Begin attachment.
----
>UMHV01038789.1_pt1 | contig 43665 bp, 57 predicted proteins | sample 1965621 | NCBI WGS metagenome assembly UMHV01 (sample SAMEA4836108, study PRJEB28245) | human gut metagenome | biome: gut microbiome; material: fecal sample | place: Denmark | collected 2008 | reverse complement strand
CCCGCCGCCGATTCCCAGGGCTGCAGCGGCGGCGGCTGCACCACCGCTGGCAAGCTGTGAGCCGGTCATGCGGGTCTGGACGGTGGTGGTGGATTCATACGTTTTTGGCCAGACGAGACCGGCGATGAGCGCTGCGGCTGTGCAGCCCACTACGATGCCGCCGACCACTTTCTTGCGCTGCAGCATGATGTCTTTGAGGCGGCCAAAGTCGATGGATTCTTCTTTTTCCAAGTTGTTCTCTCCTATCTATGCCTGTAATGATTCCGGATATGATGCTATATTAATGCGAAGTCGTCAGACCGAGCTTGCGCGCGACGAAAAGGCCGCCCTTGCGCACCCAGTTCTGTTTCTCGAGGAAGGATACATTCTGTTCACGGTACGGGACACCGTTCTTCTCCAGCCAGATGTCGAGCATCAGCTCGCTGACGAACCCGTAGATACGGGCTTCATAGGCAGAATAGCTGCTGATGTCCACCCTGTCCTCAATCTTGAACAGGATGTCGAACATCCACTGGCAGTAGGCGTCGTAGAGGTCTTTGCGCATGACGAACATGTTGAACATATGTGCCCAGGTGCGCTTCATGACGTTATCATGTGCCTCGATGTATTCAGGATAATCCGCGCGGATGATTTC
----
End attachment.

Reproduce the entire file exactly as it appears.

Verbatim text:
>UMHV01038789.1_pt1 | contig 43665 bp, 57 predicted proteins | sample 1965621 | NCBI WGS metagenome assembly UMHV01 (sample SAMEA4836108, study PRJEB28245) | human gut metagenome | biome: gut microbiome; material: fecal sample | place: Denmark | collected 2008 | reverse complement strand
CCCGCCGCCGATTCCCAGGGCTGCAGCGGCGGCGGCTGCACCACCGCTGGCAAGCTGTGAGCCGGTCATGCGGGTCTGGACGGTGGTGGTGGATTCATACGTTTTTGGCCAGACGAGACCGGCGATGAGCGCTGCGGCTGTGCAGCCCACTACGATGCCGCCGACCACTTTCTTGCGCTGCAGCATGATGTCTTTGAGGCGGCCAAAGTCGATGGATTCTTCTTTTTCCAAGTTGTTCTCTCCTATCTATGCCTGTAATGATTCCGGATATGATGCTATATTAATGCGAAGTCGTCAGACCGAGCTTGCGCGCGACGAAAAGGCCGCCCTTGCGCACCCAGTTCTGTTTCTCGAGGAAGGATACATTCTGTTCACGGTACGGGACACCGTTCTTCTCCAGCCAGATGTCGAGCATCAGCTCGCTGACGAACCCGTAGATACGGGCTTCATAGGCAGAATAGCTGCTGATGTCCACCCTGTCCTCAATCTTGAACAGGATGTCGAACATCCACTGGCAGTAGGCGTCGTAGAGGTCTTTGCGCATGACGAACATGTTGAACATATGTGCCCAGGTGCGCTTCATGACGTTATCATGTGCCTCGATGTATTCAGGATAATCCGCGCGGATGATTTC